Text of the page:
Image Could Use a Booster ShotOP-ED: Hollywood routinely misdiagnoses the crucial and varied roles that nurses play in health care. Monday, May 16, 2011
We live in a city that is home to one of the most influential businesses in the world: the entertainment industry. Capable of entertaining and enthralling the masses, informing and educating the public, the industry wields a delicious amount of power. That’s why it is so important for those entrusted with this power to get it right when telling their stories.
To their credit, they most often do. This is an industry consumed with accuracy. Studios spend years scouting for the right location, designing perfect period costumes, testing the same crash scene over and over, or schooling a star in a foreign accent.
So it seems ironic then that this same industry can’t quite get it right when depicting something so integral to our society and so universally renowned as the nursing profession.
The entertainment industry today continues to portray nurses in the same stereotypical or confusing ways as they did two decades ago: as order-takers, naughty nurses, or dark characters plagued by moral and ethical imbalance.
As someone who interacts with thousands of professional nurses each year, I see a very different kind of nurse – someone who is highly skilled, professional, well-respected, kind, hard-working and, today, on the cutting edge of clinical and scientific research innovation. These nurses are clinicians versed in symptom management and holistic care. Surely it is time for the entertainment media to step up to the challenge and more accurately portray the amazing roles played by 21st century nurses.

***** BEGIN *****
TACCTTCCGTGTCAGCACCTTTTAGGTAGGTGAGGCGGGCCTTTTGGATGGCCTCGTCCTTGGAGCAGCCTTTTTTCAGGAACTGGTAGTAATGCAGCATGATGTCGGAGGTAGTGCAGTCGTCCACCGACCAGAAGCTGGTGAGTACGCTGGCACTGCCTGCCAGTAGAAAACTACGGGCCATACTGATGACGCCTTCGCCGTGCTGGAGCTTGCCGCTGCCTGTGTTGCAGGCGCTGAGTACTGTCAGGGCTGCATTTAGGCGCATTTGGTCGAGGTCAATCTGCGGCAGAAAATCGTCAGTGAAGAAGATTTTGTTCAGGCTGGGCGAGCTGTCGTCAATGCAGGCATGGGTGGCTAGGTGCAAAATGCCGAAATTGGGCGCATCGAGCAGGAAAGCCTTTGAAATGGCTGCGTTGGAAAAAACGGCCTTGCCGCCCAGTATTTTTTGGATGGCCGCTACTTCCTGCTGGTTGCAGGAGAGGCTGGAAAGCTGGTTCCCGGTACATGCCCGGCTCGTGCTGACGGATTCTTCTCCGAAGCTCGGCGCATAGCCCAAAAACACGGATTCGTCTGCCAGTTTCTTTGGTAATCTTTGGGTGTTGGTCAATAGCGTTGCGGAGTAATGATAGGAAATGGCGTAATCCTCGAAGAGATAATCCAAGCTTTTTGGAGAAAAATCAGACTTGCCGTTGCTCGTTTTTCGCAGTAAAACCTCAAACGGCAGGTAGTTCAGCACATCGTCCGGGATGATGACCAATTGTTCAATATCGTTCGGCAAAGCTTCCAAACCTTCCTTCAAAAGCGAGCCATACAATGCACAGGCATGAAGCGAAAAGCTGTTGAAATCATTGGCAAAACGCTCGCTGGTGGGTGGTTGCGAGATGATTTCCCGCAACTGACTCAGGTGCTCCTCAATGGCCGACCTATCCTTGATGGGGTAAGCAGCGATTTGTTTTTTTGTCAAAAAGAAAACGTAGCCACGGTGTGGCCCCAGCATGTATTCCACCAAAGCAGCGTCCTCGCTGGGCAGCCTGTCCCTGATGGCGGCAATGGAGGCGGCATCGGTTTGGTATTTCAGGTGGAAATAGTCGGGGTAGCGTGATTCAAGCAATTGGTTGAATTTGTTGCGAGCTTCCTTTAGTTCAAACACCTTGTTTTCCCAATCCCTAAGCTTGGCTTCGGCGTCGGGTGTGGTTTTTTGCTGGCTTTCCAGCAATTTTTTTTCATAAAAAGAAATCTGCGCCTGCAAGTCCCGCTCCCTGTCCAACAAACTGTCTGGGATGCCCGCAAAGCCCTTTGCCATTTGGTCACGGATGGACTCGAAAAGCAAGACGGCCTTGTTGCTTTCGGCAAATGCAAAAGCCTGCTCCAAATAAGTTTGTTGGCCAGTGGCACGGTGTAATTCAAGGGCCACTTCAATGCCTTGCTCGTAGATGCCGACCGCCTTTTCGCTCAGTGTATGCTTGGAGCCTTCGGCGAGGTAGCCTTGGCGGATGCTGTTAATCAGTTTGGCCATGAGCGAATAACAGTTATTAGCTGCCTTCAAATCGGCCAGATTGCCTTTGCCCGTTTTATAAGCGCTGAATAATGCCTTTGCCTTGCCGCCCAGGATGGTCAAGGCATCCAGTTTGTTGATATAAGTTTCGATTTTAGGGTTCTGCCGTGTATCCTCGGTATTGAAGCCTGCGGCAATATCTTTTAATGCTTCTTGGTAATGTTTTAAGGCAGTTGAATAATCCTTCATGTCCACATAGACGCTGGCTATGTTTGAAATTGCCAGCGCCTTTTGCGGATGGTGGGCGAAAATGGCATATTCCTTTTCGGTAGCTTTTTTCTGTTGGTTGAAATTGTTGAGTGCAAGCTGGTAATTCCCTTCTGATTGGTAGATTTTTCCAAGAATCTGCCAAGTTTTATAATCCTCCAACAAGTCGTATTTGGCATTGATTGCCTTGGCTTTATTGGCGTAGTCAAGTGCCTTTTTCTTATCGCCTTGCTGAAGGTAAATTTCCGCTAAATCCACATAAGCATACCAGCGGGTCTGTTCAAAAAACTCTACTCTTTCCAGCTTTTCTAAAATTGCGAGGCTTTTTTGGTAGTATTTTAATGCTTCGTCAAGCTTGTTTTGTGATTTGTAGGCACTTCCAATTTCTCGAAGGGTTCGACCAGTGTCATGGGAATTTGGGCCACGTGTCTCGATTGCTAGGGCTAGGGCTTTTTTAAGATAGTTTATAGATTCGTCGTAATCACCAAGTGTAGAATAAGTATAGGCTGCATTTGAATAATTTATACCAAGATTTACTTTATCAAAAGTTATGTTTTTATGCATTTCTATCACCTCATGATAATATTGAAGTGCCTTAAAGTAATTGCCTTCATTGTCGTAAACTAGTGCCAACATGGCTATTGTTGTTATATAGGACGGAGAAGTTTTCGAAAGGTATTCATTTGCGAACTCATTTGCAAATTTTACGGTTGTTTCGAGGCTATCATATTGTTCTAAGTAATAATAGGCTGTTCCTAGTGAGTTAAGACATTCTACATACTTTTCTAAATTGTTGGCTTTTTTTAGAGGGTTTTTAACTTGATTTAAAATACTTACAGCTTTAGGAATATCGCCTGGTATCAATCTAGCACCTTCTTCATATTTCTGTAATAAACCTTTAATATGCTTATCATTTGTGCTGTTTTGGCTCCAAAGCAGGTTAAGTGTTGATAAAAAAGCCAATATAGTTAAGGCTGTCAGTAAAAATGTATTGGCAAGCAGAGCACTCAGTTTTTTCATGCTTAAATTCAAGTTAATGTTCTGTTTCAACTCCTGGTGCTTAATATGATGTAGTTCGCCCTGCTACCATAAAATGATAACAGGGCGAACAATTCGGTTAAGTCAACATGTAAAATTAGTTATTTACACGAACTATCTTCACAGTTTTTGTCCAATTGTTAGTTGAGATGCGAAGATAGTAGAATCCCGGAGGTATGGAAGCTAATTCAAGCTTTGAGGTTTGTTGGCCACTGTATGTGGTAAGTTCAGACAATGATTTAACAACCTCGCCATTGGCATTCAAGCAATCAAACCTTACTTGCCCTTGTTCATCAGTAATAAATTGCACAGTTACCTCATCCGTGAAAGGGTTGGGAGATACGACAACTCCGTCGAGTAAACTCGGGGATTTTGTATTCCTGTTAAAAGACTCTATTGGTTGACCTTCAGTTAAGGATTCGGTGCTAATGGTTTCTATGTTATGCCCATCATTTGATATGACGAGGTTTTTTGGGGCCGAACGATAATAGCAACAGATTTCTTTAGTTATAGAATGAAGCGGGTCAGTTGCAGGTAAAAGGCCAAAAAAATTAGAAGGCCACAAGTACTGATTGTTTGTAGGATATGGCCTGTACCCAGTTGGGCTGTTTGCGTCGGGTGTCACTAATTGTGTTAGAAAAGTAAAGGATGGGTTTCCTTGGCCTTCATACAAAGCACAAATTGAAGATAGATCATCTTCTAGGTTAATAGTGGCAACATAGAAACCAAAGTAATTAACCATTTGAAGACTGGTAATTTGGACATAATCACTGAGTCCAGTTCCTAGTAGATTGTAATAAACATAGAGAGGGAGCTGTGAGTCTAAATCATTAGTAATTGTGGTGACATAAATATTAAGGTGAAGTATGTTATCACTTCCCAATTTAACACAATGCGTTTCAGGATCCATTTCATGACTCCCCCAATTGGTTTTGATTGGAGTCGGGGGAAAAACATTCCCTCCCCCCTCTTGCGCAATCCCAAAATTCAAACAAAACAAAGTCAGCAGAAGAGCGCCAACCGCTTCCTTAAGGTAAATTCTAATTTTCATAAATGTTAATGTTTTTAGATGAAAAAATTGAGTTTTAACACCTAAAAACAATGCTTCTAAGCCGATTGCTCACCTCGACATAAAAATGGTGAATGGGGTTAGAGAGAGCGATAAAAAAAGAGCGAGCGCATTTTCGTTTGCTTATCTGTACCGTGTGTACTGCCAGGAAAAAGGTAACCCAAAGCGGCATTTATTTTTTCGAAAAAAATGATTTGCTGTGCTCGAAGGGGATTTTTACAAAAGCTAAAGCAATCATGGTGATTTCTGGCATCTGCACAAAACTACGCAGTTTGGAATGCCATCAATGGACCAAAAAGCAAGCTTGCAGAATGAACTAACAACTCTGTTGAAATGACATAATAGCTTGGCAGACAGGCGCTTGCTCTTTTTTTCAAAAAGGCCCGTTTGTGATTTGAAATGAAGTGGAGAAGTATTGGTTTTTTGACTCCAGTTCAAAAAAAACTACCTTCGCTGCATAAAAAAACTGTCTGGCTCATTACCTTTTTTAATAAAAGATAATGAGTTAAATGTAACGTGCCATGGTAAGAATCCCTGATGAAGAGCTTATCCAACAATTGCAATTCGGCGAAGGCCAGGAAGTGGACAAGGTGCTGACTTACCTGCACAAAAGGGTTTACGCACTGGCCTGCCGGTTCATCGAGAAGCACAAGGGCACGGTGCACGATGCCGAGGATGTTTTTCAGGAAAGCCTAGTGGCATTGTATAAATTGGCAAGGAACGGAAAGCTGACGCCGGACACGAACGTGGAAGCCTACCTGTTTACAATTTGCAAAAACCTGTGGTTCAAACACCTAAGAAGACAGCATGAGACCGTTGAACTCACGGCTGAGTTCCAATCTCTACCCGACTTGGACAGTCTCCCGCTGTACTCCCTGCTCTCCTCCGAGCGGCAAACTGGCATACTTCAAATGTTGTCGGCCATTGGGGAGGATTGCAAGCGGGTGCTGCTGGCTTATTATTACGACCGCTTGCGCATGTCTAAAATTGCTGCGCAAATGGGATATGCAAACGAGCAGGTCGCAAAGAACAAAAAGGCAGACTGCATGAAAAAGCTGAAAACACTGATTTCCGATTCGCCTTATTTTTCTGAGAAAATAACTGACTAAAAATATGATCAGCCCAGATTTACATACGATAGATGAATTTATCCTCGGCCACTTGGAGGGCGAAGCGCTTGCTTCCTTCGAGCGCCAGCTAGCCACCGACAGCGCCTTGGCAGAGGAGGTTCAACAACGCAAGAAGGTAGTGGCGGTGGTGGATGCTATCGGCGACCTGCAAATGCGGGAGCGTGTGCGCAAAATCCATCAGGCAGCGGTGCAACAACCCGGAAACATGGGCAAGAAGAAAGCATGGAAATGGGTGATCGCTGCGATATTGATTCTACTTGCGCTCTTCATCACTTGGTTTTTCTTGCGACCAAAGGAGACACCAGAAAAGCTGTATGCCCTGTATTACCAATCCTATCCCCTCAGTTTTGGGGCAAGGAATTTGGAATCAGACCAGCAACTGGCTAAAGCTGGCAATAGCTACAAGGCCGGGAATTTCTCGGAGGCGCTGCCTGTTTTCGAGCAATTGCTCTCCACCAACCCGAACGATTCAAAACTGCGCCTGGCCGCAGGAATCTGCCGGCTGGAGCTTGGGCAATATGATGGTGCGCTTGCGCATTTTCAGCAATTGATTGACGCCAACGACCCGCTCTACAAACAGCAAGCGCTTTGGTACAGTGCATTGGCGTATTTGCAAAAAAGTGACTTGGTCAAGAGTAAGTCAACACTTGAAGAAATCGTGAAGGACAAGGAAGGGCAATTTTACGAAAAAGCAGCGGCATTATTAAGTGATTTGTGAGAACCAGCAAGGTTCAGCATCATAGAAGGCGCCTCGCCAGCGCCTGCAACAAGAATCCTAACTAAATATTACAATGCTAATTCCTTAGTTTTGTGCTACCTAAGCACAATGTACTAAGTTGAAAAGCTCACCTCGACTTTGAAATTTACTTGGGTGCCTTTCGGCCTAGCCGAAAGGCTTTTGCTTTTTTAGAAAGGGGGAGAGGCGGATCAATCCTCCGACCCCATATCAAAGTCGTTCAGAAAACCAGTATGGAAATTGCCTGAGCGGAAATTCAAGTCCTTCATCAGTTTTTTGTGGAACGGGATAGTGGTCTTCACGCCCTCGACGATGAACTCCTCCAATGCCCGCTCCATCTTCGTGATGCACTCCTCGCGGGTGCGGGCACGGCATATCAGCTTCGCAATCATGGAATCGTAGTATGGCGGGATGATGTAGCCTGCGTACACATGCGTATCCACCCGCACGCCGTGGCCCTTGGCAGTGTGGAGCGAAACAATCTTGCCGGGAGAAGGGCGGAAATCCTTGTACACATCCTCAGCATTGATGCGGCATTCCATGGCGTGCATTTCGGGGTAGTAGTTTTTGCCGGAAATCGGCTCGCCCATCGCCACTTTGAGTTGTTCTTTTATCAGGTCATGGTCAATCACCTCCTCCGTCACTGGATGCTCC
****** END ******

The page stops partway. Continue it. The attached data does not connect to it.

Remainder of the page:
That’s why the UCLA School of Nursing, where I am dean, last week sponsored its first national symposium exploring controversial “Media Images and Screen Representations of Nurses” in Los Angeles as part of National Nurses Week.
Today’s nurses possess in-depth health care knowledge, have amazing tools and technologies at their fingertips, play a key role in the patient care process, help drive national health policy and are leading the way in many dimensions of critically important clinical research. In short, they are transforming health care in ways that will have an immeasurable impact on the nation’s health.
Across the health care spectrum, academic nurse researchers are searching for answers that will improve patient outcomes and enhance quality of care. Like many nursing schools today, the UCLA School of Nursing is redefining both the role and image of nursing through research that is helping build the scientific foundation for breakthroughs in disease prevention, pain management and quality of life. Our faculty members – nurses, basic scientists, bio-behaviorists, engineers and physicians – are conducting research in oncology, neuroscience, physiology and genetics.
Page 1 of 2